Looking back to find a way forward…
by Scott Taylor
In the process of going through old boxes of books, I found the Bible my parents gave me decades ago. Brown leather-bound with my name inscribed on the cover. Scofield’s dated notes to the NIV translation. This was the Bible of my Baptist childhood that I had put into storage long ago. Finding it was as finding a forgotten treasure. Since the Bible was intended to be my family Bible, I decided to fill in all the names that were yet missing on pages commemorating Marriages, Births, and Deaths. I then turned to an old friend, the Book of Ecclesiastes, and read.
In the following months, I read the Gospels of Mark and Matthew and Luke. Instead of turning over to John, I jumped to Acts and continued to read Luke’s account of the early church. My journey through the Acts of the Apostles sparked a flame in me. The more I read and re-read these millennia-old sagas, the more I began to consider how the early church could be a guide for the modern church.
Acts begins with the Spirit’s baptism of faithful followers of Christ at Pentecost. Though many things vie for the attention in these opening chapters, I am drawn immediately to the diversity of the affair. “There were Parthians and Medes and those from Mesopotamia…” The list goes on and on! In Peter’s first sermon to the new church he recalls the words of the prophet Joel, “I will pour out my spirit on all people … sons and daughters, young and old, servants, men and women. They will all prophesy and preach and have visions.” It seems to me that the early church may have some wisdom for a modern Methodist Church that did not grant full clergy rights to women until 1956.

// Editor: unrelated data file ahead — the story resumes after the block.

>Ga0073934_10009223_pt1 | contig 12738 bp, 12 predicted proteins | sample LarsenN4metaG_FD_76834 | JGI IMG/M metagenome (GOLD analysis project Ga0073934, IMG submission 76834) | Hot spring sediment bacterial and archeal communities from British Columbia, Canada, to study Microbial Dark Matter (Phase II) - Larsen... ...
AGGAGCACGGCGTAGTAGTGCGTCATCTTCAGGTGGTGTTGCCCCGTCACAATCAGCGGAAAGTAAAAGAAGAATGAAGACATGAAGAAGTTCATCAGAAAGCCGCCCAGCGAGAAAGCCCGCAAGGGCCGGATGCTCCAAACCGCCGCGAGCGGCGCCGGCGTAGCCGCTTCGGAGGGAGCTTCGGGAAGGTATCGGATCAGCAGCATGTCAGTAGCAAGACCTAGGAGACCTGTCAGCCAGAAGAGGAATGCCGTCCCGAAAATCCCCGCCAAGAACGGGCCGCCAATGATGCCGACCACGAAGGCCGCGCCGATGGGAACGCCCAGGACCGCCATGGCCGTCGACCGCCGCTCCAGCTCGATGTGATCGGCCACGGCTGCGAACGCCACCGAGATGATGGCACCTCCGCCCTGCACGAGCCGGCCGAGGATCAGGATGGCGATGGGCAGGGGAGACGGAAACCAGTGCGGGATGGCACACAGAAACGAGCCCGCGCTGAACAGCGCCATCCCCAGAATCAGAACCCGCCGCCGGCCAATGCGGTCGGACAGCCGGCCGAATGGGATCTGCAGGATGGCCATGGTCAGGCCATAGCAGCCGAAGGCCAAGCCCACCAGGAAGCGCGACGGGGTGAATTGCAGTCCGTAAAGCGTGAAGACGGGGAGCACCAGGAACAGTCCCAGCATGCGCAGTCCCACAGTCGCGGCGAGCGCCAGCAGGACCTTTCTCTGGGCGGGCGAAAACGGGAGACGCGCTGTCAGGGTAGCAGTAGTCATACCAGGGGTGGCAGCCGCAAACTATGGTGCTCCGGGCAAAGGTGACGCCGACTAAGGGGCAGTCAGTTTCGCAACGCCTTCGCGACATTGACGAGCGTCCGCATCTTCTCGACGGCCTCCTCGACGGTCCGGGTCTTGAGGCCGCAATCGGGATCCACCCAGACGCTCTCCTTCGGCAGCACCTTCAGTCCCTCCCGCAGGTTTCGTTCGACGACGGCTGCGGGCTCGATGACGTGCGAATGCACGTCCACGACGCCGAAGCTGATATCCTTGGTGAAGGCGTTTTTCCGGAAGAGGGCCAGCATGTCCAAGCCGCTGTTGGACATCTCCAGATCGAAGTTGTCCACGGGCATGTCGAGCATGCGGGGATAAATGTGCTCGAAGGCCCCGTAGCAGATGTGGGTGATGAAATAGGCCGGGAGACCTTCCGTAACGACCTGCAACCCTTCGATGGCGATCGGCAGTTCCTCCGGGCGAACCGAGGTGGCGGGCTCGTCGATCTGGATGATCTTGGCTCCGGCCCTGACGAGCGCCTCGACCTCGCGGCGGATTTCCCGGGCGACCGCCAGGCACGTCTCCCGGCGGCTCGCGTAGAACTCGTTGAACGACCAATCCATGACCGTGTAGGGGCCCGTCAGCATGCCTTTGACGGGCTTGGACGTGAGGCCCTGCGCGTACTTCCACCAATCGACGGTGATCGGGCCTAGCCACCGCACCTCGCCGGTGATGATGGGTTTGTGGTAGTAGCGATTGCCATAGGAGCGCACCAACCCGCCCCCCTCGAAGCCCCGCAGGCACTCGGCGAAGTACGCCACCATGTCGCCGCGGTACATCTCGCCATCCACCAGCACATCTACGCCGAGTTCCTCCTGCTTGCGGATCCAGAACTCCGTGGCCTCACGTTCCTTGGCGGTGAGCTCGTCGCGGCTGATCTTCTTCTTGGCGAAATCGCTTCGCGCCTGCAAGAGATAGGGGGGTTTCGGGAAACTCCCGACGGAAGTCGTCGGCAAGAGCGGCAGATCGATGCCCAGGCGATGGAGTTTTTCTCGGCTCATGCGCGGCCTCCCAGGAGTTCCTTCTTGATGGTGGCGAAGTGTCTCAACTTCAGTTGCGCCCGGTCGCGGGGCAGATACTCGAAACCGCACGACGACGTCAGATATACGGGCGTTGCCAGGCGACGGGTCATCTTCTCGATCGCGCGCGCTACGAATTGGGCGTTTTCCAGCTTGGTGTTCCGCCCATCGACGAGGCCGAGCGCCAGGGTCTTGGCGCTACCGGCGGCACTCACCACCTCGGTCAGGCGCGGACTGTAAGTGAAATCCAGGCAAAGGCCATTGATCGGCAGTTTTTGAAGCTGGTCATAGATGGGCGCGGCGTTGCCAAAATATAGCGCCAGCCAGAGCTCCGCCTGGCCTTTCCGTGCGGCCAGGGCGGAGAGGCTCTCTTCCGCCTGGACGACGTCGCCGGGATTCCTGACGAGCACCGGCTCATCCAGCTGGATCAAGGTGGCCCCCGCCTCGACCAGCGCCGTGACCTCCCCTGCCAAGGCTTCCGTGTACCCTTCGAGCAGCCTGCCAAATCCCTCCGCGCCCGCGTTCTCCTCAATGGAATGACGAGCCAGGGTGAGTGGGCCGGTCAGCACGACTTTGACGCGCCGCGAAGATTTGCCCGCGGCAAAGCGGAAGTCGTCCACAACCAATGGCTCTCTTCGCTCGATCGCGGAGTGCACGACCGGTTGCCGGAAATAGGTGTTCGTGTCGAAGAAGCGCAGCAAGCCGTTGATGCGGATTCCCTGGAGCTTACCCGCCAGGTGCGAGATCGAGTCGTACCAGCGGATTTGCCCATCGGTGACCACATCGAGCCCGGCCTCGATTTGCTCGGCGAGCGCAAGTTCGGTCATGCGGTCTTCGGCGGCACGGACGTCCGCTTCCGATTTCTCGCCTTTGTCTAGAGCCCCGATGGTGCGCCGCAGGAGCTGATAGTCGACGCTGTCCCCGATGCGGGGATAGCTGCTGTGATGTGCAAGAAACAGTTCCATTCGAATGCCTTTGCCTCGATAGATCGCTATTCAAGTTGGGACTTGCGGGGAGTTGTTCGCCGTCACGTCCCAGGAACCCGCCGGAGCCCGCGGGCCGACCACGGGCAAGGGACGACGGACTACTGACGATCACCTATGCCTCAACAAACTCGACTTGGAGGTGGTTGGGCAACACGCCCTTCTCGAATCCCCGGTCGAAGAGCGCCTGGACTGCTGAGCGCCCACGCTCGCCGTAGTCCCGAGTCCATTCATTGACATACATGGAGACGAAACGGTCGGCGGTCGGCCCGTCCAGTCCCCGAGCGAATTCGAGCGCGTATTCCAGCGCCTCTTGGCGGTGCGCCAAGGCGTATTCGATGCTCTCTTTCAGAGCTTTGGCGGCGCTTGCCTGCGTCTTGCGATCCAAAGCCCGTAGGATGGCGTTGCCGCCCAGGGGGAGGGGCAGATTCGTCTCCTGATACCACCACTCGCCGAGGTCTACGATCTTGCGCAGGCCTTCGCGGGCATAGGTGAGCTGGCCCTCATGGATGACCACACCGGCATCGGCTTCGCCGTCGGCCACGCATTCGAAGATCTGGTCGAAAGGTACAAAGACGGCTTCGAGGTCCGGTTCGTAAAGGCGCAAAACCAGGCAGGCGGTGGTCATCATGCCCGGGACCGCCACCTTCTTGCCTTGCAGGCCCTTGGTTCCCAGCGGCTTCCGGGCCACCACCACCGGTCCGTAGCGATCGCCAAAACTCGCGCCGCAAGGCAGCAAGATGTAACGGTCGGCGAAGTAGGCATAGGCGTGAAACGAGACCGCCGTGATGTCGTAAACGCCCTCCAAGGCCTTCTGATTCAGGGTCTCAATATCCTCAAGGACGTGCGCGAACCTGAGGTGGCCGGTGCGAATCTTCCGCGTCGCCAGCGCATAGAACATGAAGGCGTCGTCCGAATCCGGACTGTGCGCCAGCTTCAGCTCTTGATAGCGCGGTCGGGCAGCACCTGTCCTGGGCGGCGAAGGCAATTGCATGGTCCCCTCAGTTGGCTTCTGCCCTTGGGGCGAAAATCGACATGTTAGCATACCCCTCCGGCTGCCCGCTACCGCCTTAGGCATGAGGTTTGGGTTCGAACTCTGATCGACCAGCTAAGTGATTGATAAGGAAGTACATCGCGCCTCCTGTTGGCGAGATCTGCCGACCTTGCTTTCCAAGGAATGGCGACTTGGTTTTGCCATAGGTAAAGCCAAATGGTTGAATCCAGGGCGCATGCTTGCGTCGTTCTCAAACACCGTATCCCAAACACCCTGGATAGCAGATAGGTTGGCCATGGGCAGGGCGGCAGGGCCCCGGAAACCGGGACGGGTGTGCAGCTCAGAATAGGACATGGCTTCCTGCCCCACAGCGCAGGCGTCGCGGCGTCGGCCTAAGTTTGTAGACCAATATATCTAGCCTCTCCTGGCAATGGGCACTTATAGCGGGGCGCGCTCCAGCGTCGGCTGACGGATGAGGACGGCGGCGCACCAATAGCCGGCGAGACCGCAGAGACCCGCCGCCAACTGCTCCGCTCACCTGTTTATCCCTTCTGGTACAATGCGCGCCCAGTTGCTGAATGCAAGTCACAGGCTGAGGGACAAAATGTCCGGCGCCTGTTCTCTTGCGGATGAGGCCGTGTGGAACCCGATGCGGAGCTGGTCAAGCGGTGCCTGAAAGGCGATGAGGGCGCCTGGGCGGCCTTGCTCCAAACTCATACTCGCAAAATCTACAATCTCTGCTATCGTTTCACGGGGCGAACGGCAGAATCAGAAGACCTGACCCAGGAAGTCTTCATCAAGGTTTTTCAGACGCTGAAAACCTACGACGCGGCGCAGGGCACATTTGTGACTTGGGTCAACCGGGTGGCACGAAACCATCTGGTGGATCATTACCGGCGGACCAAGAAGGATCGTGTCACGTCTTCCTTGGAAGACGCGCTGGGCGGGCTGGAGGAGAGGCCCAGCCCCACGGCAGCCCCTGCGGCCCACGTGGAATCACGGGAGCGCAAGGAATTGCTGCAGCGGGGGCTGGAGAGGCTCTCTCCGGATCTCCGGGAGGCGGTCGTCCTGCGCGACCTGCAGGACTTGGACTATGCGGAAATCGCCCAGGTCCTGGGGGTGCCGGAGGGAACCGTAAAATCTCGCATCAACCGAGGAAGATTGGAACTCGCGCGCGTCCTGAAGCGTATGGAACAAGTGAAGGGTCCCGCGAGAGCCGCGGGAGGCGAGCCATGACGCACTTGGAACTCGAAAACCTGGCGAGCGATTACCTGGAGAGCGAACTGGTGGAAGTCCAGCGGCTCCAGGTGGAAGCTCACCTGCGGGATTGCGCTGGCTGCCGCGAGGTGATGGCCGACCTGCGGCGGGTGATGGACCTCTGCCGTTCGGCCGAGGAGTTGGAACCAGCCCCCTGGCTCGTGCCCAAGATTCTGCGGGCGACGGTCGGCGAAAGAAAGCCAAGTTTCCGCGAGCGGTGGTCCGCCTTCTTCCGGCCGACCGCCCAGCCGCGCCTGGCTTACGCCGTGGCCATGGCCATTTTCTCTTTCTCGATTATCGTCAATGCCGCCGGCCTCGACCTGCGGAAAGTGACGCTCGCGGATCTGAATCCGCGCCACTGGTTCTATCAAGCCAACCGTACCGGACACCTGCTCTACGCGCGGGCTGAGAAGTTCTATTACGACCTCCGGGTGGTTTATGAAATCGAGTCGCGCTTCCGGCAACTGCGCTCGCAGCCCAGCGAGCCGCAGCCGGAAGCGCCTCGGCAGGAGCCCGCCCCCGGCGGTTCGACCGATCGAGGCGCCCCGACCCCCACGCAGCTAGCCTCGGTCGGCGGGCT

And then there is the account of Philip, an early church leader, and the Ethiopian eunuch. That he was an Ethiopian made this man as foreign as foreign can be. That he was also a eunuch placed this man outside the doors of the temple – unclean and unwelcomed. Philip found him reading a scroll of the prophet Isaiah and they sat and talked about Christ. Philip then baptized him. No longer was the man a stranger; no longer was he unclean. No longer was this eunuch “cut off from the land of the living.” He became heir to Christ, brother to many, and father to us all.
In his ministry to the Gentiles, Paul confronted the unmovable issue of the day between Jewish tradition and Christian Gospel: must a person be circumcised to be saved? This may seem like an odd question today, but to the early church it represented a major roadblock to finding a way forward for the young church. The Council of Jerusalem was convened and you should really take the time to read chapter 15! In this chapter we find institutional leadership providing a meaningful way forward for the young church – a way that honors both the need for inclusivity and the moral codes of the established faith tradition.
FUMC just hosted the Council of Bishops for an afternoon. You may have not known, but hundreds of Bishops from around the world were in our church on Sunday. I am grateful that we have Bishops and that they are able to devote themselves to the Gospel at an institutional level. The Bishops are charged with serious work for the future of the Methodist Church in this world. In truth, I believe we all are involved in this important work. Therefore, as we look for a way forward, let us not neglect our past. Let us take the early church out of storage. The treasure it stores may be the wisdom we need.